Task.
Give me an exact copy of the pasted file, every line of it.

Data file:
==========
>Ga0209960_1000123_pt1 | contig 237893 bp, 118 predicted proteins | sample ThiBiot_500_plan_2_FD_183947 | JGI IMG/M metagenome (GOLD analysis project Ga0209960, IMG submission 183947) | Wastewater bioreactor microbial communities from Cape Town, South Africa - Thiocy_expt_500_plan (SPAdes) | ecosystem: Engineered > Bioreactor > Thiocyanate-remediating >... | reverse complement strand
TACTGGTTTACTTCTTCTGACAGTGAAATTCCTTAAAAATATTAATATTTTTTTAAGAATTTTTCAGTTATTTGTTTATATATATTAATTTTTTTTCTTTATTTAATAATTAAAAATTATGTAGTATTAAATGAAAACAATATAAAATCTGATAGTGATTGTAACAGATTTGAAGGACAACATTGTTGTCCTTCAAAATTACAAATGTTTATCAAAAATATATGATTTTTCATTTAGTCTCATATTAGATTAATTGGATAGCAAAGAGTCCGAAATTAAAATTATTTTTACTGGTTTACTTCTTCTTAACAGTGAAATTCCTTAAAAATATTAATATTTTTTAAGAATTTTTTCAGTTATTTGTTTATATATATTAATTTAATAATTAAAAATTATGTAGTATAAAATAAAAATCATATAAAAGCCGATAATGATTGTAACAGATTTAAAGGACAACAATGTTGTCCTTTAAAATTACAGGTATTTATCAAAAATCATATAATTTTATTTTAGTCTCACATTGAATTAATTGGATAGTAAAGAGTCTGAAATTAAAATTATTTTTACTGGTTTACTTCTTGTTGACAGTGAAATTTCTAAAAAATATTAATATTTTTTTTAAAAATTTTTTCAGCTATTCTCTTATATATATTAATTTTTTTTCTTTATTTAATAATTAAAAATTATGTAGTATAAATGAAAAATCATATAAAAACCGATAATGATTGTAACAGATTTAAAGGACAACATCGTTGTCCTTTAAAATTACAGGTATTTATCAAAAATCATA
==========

>Ga0209960_1000123_pt1 | contig 237893 bp, 118 predicted proteins | sample ThiBiot_500_plan_2_FD_183947 | JGI IMG/M metagenome (GOLD analysis project Ga0209960, IMG submission 183947) | Wastewater bioreactor microbial communities from Cape Town, South Africa - Thiocy_expt_500_plan (SPAdes) | ecosystem: Engineered > Bioreactor > Thiocyanate-remediating >... | reverse complement strand
TACTGGTTTACTTCTTCTGACAGTGAAATTCCTTAAAAATATTAATATTTTTTTAAGAATTTTTCAGTTATTTGTTTATATATATTAATTTTTTTTCTTTATTTAATAATTAAAAATTATGTAGTATTAAATGAAAACAATATAAAATCTGATAGTGATTGTAACAGATTTGAAGGACAACATTGTTGTCCTTCAAAATTACAAATGTTTATCAAAAATATATGATTTTTCATTTAGTCTCATATTAGATTAATTGGATAGCAAAGAGTCCGAAATTAAAATTATTTTTACTGGTTTACTTCTTCTTAACAGTGAAATTCCTTAAAAATATTAATATTTTTTAAGAATTTTTTCAGTTATTTGTTTATATATATTAATTTAATAATTAAAAATTATGTAGTATAAAATAAAAATCATATAAAAGCCGATAATGATTGTAACAGATTTAAAGGACAACAATGTTGTCCTTTAAAATTACAGGTATTTATCAAAAATCATATAATTTTATTTTAGTCTCACATTGAATTAATTGGATAGTAAAGAGTCTGAAATTAAAATTATTTTTACTGGTTTACTTCTTGTTGACAGTGAAATTTCTAAAAAATATTAATATTTTTTTTAAAAATTTTTTCAGCTATTCTCTTATATATATTAATTTTTTTTCTTTATTTAATAATTAAAAATTATGTAGTATAAATGAAAAATCATATAAAAACCGATAATGATTGTAACAGATTTAAAGGACAACATCGTTGTCCTTTAAAATTACAGGTATTTATCAAAAATCATA